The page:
A battery rated at 3.0 volts commonly used in watches, wireless doorbells, and other small devices. Sometimes referred to as a “button cell” or “lithium coin,” the battery is shaped like a coin with dimensions of 20mm diameter x 3.2mm height (from which the “2032” is derived). The CR2032 is twice as thick as the CR2016.


Cyber-Physical Systems.


Cortex-M is a family of microprocessors developed by ARM which is mainly used in microcontrollers. They range from the cheapest M0 processor up to the Cortex-M4, which is used for effective digital signal control. Applications are found in automotive, gaming, and intelligent consumer products.


Cortex-A refers to a series of processors from ARM that are equipped with ARMv7 and ARMv8 command sets. They are used for applications that require a lot of processing power, mainly in the areas of mobile handset (smartphones), computing, digital home, automotive, enterprise, and wireless infrastructure.

Corporate Owned, Personally Enabled (COPE)

A compromise around pure BYOD, COPE devices allow the user to control much of the data on the device, but the enterprise controls the security model.


Corporate-Owned, Personally Enabled.

Controller Area Network (CAN)

In automobiles, a CAN connects Electronic Control Units (ECUs) using a multi-master serial bus (the CAN bus) to control actuators or receive feedback from sensors. ECUs can be subsystems such as airbags, transmission, antilock brakes, or most importantly, engine control. The standard consists of ISO 11898-1 and ISO 11898-2.

Construction Operations Building Information Exchange (COBie)

The COBie approach simplifies the capture and recording of building project handover data, basically by entering things like serial numbers as the project progresses. COBie breaks down the design into Facility, Floor, Space and Zone elements. COBie can be displayed in several interoperable formats.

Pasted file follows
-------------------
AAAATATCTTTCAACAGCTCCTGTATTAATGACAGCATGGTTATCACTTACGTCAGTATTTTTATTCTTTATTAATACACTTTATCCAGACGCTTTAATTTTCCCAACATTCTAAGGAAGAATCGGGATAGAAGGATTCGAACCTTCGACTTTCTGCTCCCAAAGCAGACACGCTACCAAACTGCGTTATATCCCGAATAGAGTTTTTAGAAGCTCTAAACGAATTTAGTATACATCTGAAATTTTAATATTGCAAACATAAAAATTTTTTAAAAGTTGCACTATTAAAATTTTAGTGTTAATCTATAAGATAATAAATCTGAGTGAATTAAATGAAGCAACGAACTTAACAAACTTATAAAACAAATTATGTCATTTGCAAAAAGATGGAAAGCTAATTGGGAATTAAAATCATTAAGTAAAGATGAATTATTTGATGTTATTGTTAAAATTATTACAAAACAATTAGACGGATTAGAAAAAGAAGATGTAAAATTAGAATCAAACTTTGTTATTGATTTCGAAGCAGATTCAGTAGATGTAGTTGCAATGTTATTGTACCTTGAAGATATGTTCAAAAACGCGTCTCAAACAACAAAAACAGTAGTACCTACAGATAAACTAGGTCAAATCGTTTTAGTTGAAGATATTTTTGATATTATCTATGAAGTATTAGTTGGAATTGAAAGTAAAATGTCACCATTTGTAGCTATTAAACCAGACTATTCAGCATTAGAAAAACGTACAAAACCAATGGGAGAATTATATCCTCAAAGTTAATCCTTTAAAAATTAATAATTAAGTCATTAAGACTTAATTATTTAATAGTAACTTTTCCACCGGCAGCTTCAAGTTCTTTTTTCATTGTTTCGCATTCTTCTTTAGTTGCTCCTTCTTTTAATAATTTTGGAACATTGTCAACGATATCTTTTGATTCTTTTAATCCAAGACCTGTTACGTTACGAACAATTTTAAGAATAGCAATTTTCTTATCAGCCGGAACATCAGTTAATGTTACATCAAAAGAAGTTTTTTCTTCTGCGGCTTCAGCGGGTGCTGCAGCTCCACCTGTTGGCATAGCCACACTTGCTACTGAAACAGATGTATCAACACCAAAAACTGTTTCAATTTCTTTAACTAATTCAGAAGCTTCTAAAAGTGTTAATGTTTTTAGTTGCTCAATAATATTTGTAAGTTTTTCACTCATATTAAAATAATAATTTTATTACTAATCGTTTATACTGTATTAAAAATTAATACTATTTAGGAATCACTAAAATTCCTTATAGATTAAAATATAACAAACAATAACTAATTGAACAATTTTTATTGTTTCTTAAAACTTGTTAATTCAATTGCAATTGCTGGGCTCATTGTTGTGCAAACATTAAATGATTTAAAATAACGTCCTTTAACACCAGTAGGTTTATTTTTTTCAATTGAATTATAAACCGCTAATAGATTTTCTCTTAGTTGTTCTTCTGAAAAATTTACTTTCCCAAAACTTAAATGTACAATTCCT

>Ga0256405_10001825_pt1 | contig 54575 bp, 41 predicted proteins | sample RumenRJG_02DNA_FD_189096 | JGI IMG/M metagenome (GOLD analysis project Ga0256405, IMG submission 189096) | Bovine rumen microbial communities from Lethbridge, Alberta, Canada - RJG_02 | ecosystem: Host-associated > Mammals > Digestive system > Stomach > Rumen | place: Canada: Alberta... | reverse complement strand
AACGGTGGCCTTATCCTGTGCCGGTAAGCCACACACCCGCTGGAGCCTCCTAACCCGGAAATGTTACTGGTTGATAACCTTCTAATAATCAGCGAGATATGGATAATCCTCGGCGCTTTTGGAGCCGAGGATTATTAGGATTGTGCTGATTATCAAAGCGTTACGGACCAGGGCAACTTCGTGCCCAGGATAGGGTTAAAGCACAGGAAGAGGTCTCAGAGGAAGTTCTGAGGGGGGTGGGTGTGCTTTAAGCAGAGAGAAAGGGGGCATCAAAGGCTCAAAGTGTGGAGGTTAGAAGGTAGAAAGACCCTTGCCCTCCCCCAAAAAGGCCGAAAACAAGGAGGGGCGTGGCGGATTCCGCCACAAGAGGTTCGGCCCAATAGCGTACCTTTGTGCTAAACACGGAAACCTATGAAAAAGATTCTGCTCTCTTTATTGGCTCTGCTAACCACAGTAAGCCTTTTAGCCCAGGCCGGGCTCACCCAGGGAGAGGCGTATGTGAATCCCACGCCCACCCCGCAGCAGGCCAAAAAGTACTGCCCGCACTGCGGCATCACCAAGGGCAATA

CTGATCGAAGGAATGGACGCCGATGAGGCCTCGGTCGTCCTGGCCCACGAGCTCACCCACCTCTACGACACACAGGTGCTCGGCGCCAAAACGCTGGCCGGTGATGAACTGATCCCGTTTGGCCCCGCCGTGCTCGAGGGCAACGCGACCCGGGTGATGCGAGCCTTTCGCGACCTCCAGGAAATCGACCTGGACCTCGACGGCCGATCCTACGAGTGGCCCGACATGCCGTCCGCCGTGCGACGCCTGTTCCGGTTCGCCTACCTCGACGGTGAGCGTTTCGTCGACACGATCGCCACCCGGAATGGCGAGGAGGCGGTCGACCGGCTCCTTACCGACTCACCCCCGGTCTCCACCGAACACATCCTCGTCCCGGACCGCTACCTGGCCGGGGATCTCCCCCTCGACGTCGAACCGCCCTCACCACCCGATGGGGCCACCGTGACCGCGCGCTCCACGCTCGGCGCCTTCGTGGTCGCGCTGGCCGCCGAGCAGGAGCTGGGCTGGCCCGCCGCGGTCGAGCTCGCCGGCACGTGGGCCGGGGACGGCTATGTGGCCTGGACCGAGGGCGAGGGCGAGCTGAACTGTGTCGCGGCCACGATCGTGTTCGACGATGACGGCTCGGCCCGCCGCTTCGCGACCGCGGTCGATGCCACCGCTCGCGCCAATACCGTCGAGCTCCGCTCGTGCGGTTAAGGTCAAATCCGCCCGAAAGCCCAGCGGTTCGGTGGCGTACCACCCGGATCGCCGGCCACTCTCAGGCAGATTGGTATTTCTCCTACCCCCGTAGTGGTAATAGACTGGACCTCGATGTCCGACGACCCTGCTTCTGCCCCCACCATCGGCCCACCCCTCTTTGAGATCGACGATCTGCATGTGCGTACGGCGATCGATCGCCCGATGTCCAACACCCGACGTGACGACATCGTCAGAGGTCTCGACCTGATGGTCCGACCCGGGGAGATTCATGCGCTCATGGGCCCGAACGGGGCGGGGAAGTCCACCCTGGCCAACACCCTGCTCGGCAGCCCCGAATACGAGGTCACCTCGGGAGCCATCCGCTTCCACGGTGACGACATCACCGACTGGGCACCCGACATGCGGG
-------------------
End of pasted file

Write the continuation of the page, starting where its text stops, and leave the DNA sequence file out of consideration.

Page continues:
Connected Home

If the devices in a house work interactively and information relevant to residents is accessed via high-speed broadband, it could be called a connected home. This may mean that the refrigerator reports the almost empty milk or that the TV reminds you of your doctor’s appointment because it automatically gets this information from the doctor’s computer. Related to Smart Home.

Companion Device

In wearables, a companion device requires a parent device, such as a smartphone, to fully operate. The opposite would be a standalone device that can do everything on its own. A companion wearable will typically use Bluetooth to communicate with the parent.

Communication Model

Communication models try to capture, explain, simplify, and then model communication. One of the oldest and most famous models, the Shannon and Weaver Model, was created in 1949.

Cognitive Vehicles

A term coined by IBM to describe vehicles that will learn from the behaviors of drivers, occupants, and vehicles around them, plus be aware of the vehicle’s own condition and the state of the surrounding environment. A cognitive vehicle will thus be capable of configuring itself to a specific driver, other occupants, and various conditions.


Construction Operations Building Information Exchange.


Constrained Application Protocol. This software protocol is used in small electronics devices and serves as the interactive communication between those devices.


Card Not Present.